Hay all across America is being improved to accommodate cattle but presents challenges to our equine friends. The problem is a high SUGAR content which will cause founder and obesity.
Some hay farmers are using liquid chicken manure on hay fields. This practice of growing hay will expose our horses to deadly bacteria like salmonella. This type of hay is more of a threat than grain (protein).
Basics of Horse Pasture Management
harrowing to break up manure and kill off the parasites by exposing them to the sun
getting rid of weeds as soon as possible or they will destroy the proper growth rotation of horses
fertilize with manure and an application of commercial fertilizer and suitable seed
combination of legumes and grasses
grasses offer a high matter intake and earlier spring and later fall grazing than legumes
legumes develop a thick turf which discourages weeds and are higher in protein and minerals and provide higher production
grasses reduce digestive upsets
always test the soil prior to planting the seeds
legumes and grasses extract water, nitrogen, calcium, phosphorus, magnesium, and potassium out of the soil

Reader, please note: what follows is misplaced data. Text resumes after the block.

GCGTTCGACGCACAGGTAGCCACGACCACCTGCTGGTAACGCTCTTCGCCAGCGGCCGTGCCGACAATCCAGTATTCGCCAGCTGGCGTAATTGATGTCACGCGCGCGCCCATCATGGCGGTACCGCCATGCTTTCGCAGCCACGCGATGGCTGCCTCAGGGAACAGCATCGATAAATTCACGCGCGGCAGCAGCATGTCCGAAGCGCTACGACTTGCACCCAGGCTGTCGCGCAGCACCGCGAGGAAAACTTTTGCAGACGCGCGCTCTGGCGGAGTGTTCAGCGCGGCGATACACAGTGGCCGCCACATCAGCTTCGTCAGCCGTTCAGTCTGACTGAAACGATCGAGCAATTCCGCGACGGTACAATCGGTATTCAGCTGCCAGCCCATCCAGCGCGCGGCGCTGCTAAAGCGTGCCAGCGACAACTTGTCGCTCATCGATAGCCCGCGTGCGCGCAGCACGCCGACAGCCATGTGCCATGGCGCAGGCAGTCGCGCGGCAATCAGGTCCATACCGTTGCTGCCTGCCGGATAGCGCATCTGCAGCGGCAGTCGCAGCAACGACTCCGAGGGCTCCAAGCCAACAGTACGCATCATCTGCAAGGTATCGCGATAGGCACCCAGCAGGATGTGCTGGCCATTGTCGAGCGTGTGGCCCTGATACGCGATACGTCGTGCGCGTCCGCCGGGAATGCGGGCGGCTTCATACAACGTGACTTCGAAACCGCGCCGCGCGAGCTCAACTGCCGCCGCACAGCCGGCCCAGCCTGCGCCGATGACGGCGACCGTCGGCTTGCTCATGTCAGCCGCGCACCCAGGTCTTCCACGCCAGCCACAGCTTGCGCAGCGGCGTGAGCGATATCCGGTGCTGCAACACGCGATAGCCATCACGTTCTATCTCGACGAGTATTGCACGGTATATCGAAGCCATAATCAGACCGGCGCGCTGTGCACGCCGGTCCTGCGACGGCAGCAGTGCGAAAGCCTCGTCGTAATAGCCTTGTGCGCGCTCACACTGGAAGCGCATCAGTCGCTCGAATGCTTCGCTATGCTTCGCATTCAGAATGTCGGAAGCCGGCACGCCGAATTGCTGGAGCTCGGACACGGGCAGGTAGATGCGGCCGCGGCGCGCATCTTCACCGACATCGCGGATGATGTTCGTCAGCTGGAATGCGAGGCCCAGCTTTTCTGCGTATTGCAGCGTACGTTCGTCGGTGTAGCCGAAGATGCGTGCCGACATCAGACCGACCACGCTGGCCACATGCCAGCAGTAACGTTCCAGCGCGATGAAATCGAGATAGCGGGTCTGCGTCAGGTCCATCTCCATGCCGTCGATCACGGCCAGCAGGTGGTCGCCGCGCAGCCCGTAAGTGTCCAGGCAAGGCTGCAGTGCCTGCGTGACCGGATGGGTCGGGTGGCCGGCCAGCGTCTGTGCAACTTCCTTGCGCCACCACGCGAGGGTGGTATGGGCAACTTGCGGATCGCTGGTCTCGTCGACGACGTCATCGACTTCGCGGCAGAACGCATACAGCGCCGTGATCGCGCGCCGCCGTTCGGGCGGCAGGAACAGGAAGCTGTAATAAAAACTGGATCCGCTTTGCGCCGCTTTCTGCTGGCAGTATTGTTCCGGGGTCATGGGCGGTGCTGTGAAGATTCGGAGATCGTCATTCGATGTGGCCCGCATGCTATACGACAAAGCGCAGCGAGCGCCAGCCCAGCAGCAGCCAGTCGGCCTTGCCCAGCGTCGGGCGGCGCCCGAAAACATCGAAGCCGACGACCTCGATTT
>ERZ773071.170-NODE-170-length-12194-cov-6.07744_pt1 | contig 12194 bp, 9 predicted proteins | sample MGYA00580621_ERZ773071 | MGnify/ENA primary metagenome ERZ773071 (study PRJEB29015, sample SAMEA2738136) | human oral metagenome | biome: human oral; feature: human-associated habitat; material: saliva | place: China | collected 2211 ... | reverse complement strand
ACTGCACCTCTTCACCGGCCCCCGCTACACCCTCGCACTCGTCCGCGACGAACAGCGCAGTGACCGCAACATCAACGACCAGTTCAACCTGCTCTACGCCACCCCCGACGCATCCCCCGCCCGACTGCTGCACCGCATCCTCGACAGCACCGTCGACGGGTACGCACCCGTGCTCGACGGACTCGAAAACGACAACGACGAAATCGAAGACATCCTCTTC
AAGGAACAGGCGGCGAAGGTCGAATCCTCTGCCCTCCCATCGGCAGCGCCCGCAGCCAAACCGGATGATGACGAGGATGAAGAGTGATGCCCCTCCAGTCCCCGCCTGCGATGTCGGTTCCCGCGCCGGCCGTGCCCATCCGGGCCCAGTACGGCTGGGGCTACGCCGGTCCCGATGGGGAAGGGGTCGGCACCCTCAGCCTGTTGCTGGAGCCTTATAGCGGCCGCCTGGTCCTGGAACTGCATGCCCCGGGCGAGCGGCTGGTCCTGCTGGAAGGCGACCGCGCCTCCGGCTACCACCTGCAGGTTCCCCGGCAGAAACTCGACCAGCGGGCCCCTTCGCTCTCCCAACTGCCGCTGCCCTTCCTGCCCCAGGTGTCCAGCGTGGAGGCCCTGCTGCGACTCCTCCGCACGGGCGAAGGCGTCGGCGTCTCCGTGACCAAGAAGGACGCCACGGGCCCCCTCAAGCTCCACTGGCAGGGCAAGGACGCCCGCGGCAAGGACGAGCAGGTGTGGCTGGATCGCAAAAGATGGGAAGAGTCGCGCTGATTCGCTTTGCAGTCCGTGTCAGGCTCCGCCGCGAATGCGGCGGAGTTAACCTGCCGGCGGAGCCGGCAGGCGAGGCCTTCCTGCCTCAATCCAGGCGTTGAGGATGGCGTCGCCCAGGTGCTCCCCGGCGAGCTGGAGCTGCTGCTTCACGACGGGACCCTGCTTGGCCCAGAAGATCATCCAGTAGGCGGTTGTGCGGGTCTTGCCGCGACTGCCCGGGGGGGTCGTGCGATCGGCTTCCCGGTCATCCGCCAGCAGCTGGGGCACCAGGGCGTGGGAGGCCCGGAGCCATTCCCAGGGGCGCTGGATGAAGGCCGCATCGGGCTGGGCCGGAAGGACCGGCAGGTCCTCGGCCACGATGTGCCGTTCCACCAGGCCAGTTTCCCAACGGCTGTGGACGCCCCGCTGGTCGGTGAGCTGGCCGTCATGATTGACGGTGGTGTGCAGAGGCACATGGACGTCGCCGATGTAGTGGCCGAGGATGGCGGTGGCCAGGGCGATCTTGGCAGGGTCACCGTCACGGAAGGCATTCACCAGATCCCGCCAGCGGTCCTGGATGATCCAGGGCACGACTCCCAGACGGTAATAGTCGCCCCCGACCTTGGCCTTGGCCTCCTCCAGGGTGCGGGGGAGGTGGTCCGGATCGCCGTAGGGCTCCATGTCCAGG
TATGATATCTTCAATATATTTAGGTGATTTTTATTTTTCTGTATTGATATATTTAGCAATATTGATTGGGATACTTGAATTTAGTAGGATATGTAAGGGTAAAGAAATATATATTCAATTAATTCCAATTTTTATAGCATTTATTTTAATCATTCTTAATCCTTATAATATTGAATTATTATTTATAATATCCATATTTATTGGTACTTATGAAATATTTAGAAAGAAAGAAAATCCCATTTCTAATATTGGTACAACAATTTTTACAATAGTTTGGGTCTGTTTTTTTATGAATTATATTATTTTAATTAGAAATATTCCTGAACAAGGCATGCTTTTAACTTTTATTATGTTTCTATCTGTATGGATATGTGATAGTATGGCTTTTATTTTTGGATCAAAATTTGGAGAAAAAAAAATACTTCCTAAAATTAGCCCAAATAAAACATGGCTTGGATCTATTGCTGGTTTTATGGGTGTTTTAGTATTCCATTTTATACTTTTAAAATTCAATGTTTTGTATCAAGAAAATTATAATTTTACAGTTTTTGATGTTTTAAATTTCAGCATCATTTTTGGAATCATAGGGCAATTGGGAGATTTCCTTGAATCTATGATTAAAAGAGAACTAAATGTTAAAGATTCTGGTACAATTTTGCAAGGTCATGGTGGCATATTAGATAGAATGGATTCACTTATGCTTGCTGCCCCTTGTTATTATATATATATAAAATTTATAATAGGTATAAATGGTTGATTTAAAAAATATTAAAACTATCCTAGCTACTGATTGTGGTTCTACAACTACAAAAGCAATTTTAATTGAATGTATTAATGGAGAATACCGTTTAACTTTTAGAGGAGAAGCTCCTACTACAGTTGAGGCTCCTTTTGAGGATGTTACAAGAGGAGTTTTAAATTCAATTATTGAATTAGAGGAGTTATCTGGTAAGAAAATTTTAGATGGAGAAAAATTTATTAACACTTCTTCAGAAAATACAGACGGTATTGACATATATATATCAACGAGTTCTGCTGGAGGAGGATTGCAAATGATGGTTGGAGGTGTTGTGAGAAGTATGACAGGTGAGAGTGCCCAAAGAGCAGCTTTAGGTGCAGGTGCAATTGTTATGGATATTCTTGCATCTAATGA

an application of commercial fertilizer will be required even though the manure will give back some of the above-noted minerals
do not graze horses until new growth is about 10cm (3.94 inches) high. If the length is lower than 5cm (1.97 inches) do not graze horses.
control fence line weeds by cutting or spraying
persistent weeds such as buttercup may need to be sprayed with a herbicide.
expose the parasites and their eggs to the heat of the sun by harrowing or dragging the pasture
the best program for parasite control is an integrated approach of properly timed harrowing and manure removal.
drain the water from the pasture as this is a mosquito and weed haven
horses are very selective in what they eat, hence, alfalfa hay is well accepted by horses
when fed on the ground, 25% of the nutrients are ground into the dirt
alfalfa hay is one of the best sources of protein. A good protein is then turned into energy for our equine partners
second cut hay of pure alfalfa has protein levels exceeding 18%.
if your horse has kidney problems it may have difficulty excreting the higher levels of nitrogen found in alfalfa.
generally consists of one or more of Timothy, bromegrass, fescue, (I have fed fescue myself and it caused diarrhea in my horse), perennial rye, Kentucky bluegrass and orchard grass
timothy is the traditional grass of horses and is easy to cure
fescues have seed-borne fungus which can extend gestation length of pregnant mares which will result in weak and dying foals.
bluegrasses have shallow root development and therefore, have poor growth in the heat
As horse owners we need to know:
the different grasses and legumes
when a hay is high or low in protein and energy
which hay should be fed to young growing horses and which hay should be fed to the non-active pleasure horse
good indications of quality are NOT if the hay is free from dust and is green in color